“Obama’s political genius was to emphasize what Greg Lukianoff and Jonathan Haidt, authors of ‘The Coddling of the American Mind,’ have called ‘common-humanity identity politics’ – he made you feel comfortable no matter the color of your skin. Harris’ approach, by contrast, is ‘common-enemy identity politics.’ Making white Americans feel racially on trial for views they may have held in the past on crime, busing and similar subjects is not going to help the Democrats.
“None of this means that Democrats can’t win in 2020. The economy could take a bad turn. Or Trump could outdo himself in loathsomeness. But the Democratic Party we saw this week did even less to appeal beyond its base than the president. And at least his message is that he’s on their – make that our – side.”
--Justin Amash / Washington Post...the five-term Michigan representative having been the first sitting Republican lawmaker to join Democratic calls for an impeachment inquiry into President Trump.
“When my dad was 16, America welcomed him as a Palestinian refugee. It wasn’t easy moving to a new country, but it was the greatest blessing of his life.
“Throughout my childhood, my dad would remind my brothers and me of the challenges he faced before coming here and how fortunate we were to be Americans. In this country, he told us, everyone has an opportunity to succeed regardless of background....
“My parents, both immigrants, were Republicans, I supported Republican candidates throughout my early adult life and then successfully ran for office as a Republican. The Republican Party, I believed, stood for limited government, economic freedom and individual liberty – principles that had made the American Dream possible for my family.
“In recent years, though, I’ve become disenchanted with party politics and frightened by what I see from it. The two-party system has evolved into an existential threat to American principles and institutions.
“George Washington was so concerned as he watched political parties take shape in America that he dedicated much of his farewell address to warning that partisanship, although ‘inseparable from our nature,’ was the people’s ‘worst enemy.’ He observed that it was ‘the interest and duty of a wise people to discourage and restrain it.’ Washington said of partisanship, in one of America’s most prescient addresses: ‘The disorders and miseries which result gradually incline the minds of men to seek security and repose in the absolute power of an individual; and sooner or later the chief of some prevailing faction, more able or more fortunate than his competitors, turns this disposition to the purposes of his own elevation, on the ruins of public liberty....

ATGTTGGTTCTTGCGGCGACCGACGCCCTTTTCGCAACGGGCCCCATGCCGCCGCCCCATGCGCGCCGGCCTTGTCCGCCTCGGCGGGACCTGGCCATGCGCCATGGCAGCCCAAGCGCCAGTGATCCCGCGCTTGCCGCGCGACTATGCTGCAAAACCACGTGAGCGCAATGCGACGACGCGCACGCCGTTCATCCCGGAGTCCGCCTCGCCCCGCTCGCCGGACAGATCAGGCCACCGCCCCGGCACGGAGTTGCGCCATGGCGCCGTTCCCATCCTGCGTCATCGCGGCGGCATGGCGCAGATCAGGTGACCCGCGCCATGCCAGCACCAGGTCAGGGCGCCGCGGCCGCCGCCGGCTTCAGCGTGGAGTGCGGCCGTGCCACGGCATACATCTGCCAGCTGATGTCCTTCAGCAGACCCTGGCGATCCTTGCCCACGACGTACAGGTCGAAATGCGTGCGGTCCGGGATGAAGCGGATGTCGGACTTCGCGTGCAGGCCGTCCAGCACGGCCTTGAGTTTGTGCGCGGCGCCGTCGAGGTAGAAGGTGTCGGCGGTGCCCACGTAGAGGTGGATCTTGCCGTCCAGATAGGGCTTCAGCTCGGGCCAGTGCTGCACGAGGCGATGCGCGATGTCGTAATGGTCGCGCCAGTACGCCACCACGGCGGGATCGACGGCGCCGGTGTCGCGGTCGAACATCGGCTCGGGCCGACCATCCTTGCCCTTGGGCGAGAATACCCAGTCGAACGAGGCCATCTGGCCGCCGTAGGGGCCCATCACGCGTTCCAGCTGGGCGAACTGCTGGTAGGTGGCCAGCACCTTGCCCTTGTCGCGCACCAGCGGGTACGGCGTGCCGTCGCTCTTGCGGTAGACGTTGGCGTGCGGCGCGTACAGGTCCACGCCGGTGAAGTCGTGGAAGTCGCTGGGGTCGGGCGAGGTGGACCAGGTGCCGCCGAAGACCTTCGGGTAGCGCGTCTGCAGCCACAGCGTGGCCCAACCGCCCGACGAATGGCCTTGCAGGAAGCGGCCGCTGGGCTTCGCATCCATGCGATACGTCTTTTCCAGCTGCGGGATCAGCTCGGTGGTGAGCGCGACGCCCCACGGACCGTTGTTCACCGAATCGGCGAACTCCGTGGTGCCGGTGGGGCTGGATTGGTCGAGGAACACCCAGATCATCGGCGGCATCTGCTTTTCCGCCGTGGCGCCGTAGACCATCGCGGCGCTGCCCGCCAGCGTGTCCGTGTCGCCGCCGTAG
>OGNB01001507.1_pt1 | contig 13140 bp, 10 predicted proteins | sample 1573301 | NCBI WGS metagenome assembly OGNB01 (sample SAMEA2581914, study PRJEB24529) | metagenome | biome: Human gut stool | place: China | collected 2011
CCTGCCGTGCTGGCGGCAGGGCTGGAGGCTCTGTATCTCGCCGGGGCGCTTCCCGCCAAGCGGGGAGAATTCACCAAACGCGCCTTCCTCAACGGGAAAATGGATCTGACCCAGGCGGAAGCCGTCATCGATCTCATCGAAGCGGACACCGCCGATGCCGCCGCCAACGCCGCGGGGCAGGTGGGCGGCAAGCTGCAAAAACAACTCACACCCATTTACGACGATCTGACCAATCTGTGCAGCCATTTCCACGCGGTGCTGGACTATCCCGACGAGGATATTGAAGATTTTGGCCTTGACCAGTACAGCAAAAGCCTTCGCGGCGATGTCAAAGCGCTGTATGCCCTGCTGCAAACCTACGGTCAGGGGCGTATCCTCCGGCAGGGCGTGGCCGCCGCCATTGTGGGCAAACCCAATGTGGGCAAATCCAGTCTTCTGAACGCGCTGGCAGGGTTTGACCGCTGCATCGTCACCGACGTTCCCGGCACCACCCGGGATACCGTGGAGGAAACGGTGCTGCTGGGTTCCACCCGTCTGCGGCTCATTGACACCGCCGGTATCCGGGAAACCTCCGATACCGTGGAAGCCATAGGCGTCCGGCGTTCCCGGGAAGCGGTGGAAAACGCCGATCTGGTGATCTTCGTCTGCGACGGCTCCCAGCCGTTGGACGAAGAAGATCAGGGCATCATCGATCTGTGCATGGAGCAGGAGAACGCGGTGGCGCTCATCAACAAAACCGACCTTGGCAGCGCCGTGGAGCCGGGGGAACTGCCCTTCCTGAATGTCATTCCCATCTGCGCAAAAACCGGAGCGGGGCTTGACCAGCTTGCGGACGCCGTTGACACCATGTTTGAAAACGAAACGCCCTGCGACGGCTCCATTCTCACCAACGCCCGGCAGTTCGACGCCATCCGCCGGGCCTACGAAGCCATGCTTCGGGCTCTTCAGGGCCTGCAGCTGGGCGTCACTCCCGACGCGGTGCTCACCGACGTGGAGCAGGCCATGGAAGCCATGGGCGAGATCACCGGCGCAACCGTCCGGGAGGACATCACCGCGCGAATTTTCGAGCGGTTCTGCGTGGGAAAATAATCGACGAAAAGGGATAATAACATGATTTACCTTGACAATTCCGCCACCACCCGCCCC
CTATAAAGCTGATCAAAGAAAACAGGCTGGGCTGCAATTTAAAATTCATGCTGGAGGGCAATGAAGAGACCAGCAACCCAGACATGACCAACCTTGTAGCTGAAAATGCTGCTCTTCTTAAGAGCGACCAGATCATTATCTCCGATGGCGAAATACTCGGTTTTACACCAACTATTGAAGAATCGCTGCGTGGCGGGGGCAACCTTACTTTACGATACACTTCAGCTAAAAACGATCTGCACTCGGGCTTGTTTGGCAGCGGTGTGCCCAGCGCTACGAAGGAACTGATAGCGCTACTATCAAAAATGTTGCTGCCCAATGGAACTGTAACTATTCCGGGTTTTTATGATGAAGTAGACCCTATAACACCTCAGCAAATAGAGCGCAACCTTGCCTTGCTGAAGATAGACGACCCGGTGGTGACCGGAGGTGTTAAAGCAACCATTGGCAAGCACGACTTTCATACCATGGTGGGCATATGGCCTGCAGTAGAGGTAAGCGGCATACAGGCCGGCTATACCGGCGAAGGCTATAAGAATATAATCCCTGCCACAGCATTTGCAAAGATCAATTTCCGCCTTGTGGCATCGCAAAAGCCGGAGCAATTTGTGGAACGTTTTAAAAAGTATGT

“ ‘It serves always to distract the public councils and enfeeble the public administration. It agitates the community with ill-founded jealousies and false alarms, kindles the animosity of one part against another, foments occasionally riot and insurrection. It opens the door to foreign influence and corruption, which finds a facilitated access to the government itself through the channels of party passions. Thus the policy and the will of one country are subjected to the policy and will of another.’
“True to Washington’s fears, Americans have allowed government officials, under assertions of expediency and party unity, to ignore the most basic tenets of our constitutional order: separation of powers, federalism and the rule of law. The result has been the consolidation of political power and the near disintegration of representative democracy.
“These are consequences of a mind-set among the political class that loyalty to party is more important than serving the American people or protecting our governing institutions. The parties value winning for its own sake, and at whatever cost. Instead of acting as an independent branch of government and serving as a check on the executive branch, congressional leaders of both parties expect the House and Senate to act in obedience or opposition to the president and their colleagues on a partisan basis.
“In this hyperpartisan environment, congressional leaders use every tool to compel party members to stick with the team, dangling chairmanships, committee assignments, bill sponsorships, endorsements and campaign resources. As donors recognize the growing power of party leaders, they supply these officials with ever-increasing funds, which, in turn, further tightens their grip on power.
“The founders envisioned Congress as a deliberative body in which outcomes are discovered. We are fast approaching the point, however, where Congress exists as little more than a formality to legitimize outcomes dictated by the president, the speaker of the House and the Senate majority leader....